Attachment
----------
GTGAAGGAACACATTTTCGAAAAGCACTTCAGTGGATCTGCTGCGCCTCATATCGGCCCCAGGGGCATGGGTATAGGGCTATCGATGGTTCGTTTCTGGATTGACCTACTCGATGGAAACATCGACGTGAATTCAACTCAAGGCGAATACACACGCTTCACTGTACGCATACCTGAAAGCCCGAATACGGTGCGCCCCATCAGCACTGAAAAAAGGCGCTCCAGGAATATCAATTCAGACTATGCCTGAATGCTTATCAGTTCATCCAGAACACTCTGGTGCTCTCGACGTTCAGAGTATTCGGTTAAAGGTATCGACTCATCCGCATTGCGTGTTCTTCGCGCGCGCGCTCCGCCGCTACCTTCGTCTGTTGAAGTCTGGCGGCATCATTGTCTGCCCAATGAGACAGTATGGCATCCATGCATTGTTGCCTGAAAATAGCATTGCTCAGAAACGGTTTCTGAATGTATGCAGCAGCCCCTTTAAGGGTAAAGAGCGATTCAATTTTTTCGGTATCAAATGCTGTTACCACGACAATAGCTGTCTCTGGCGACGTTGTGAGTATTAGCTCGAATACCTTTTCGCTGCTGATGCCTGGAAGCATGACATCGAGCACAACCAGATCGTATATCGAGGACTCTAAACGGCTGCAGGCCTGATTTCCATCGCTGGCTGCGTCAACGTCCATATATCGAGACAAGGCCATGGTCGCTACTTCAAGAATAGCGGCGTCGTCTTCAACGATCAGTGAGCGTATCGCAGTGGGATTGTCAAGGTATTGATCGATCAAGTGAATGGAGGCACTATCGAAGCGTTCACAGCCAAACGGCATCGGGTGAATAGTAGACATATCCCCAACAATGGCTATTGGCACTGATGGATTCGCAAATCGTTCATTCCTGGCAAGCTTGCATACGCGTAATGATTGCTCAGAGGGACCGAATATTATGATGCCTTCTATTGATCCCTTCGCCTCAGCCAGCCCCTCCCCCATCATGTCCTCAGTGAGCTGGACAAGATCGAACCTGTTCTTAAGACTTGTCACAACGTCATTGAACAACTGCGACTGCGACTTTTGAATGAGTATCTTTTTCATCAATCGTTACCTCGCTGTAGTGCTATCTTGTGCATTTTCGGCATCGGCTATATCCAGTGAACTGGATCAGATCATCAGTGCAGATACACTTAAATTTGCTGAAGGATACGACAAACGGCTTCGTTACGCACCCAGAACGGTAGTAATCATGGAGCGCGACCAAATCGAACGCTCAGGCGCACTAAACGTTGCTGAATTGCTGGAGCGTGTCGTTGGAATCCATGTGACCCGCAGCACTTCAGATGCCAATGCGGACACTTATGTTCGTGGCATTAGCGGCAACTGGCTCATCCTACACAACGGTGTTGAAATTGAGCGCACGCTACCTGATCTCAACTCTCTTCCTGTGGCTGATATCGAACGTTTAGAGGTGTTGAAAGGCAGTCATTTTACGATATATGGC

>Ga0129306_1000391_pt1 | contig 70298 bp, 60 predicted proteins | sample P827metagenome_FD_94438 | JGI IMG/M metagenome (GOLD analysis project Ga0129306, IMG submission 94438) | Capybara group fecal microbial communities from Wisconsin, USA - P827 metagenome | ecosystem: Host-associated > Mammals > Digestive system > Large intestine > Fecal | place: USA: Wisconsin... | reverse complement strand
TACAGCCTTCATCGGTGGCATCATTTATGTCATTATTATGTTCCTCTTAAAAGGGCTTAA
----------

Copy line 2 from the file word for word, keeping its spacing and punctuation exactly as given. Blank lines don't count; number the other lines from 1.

>Ga0129306_1000391_pt1 | contig 70298 bp, 60 predicted proteins | sample P827metagenome_FD_94438 | JGI IMG/M metagenome (GOLD analysis project Ga0129306, IMG submission 94438) | Capybara group fecal microbial communities from Wisconsin, USA - P827 metagenome | ecosystem: Host-associated > Mammals > Digestive system > Large intestine > Fecal | place: USA: Wisconsin... | reverse complement strand